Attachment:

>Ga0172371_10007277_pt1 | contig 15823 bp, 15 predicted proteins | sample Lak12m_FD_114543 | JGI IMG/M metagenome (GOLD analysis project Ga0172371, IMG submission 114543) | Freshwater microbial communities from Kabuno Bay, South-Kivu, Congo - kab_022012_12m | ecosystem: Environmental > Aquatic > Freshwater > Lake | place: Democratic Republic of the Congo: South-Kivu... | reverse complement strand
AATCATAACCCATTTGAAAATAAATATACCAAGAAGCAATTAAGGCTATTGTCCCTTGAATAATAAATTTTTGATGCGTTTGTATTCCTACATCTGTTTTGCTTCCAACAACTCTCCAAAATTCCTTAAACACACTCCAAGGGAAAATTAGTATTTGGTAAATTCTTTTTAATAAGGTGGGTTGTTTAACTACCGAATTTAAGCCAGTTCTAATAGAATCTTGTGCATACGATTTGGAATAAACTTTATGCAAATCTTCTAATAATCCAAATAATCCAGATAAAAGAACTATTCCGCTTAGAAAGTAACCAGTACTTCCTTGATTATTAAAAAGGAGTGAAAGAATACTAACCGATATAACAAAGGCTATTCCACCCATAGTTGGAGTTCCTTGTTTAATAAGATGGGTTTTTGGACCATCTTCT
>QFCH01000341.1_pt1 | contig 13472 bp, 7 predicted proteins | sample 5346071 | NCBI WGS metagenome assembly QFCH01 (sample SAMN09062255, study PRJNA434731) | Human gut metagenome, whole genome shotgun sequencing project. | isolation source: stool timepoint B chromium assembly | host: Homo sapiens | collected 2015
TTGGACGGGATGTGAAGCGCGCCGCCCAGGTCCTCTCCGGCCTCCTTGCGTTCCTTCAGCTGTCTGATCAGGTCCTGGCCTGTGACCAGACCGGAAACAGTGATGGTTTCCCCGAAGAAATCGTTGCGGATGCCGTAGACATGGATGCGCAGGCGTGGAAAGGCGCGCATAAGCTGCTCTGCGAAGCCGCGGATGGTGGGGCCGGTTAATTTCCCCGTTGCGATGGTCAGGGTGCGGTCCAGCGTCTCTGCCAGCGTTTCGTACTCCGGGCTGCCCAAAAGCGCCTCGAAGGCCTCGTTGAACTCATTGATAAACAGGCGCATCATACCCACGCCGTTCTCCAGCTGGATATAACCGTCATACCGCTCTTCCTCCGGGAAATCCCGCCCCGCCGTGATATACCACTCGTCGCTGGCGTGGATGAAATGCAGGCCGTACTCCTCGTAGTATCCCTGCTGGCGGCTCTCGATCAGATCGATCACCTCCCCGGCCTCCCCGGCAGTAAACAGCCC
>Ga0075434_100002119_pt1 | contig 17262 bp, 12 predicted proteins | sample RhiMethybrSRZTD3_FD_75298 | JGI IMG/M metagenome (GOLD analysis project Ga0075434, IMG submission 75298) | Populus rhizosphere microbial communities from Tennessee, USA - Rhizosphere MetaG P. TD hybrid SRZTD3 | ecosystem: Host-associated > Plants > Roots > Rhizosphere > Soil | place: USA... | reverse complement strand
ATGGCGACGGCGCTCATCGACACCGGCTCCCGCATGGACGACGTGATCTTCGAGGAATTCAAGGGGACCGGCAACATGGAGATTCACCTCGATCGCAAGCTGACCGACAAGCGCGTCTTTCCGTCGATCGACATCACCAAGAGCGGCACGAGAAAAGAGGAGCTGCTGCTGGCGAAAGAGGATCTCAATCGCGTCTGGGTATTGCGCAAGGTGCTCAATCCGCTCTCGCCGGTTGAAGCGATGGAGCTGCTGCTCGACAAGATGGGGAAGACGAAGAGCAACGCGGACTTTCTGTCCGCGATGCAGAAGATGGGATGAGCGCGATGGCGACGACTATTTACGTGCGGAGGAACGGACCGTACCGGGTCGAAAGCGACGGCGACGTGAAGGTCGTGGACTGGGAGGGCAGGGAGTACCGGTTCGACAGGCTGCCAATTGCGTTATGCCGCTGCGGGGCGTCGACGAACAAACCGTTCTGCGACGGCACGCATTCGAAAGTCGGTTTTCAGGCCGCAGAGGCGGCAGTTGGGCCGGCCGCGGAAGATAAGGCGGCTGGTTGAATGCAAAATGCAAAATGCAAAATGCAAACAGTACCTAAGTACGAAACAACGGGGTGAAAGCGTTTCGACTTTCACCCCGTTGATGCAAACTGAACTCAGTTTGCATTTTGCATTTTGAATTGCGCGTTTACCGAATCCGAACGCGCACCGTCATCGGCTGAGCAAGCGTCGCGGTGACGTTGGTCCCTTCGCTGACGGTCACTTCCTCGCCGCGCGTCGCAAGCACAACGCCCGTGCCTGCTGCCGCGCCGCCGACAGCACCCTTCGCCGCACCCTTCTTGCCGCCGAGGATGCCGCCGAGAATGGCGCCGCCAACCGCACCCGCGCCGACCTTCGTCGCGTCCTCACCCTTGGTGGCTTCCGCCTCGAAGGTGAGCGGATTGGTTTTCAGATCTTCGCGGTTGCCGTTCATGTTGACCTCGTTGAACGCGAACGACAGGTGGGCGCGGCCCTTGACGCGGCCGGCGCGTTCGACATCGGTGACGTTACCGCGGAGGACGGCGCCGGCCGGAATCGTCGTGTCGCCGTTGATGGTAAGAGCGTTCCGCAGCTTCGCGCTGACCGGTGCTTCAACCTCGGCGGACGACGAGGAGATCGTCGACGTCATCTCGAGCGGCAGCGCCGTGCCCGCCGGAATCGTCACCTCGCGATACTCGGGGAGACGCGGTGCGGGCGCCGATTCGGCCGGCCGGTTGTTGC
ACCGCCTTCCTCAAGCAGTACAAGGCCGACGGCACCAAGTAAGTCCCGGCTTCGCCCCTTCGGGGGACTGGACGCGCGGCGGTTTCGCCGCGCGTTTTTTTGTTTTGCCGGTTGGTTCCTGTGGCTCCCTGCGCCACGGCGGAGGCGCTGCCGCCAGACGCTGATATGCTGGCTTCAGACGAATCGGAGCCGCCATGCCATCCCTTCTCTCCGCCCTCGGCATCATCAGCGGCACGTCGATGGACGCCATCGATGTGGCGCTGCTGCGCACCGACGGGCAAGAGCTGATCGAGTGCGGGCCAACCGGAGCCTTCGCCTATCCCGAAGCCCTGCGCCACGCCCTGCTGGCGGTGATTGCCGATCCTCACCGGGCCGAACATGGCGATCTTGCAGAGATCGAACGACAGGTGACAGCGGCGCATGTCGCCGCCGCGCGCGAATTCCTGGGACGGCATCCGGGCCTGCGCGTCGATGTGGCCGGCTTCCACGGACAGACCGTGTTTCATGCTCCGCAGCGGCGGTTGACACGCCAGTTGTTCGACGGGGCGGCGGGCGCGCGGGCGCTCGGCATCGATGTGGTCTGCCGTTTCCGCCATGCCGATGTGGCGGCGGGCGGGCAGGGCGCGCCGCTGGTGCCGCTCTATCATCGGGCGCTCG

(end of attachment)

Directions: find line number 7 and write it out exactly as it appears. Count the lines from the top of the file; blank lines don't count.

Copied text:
ACCGCCTTCCTCAAGCAGTACAAGGCCGACGGCACCAAGTAAGTCCCGGCTTCGCCCCTTCGGGGGACTGGACGCGCGGCGGTTTCGCCGCGCGTTTTTTTGTTTTGCCGGTTGGTTCCTGTGGCTCCCTGCGCCACGGCGGAGGCGCTGCCGCCAGACGCTGATATGCTGGCTTCAGACGAATCGGAGCCGCCATGCCATCCCTTCTCTCCGCCCTCGGCATCATCAGCGGCACGTCGATGGACGCCATCGATGTGGCGCTGCTGCGCACCGACGGGCAAGAGCTGATCGAGTGCGGGCCAACCGGAGCCTTCGCCTATCCCGAAGCCCTGCGCCACGCCCTGCTGGCGGTGATTGCCGATCCTCACCGGGCCGAACATGGCGATCTTGCAGAGATCGAACGACAGGTGACAGCGGCGCATGTCGCCGCCGCGCGCGAATTCCTGGGACGGCATCCGGGCCTGCGCGTCGATGTGGCCGGCTTCCACGGACAGACCGTGTTTCATGCTCCGCAGCGGCGGTTGACACGCCAGTTGTTCGACGGGGCGGCGGGCGCGCGGGCGCTCGGCATCGATGTGGTCTGCCGTTTCCGCCATGCCGATGTGGCGGCGGGCGGGCAGGGCGCGCCGCTGGTGCCGCTCTATCATCGGGCGCTCG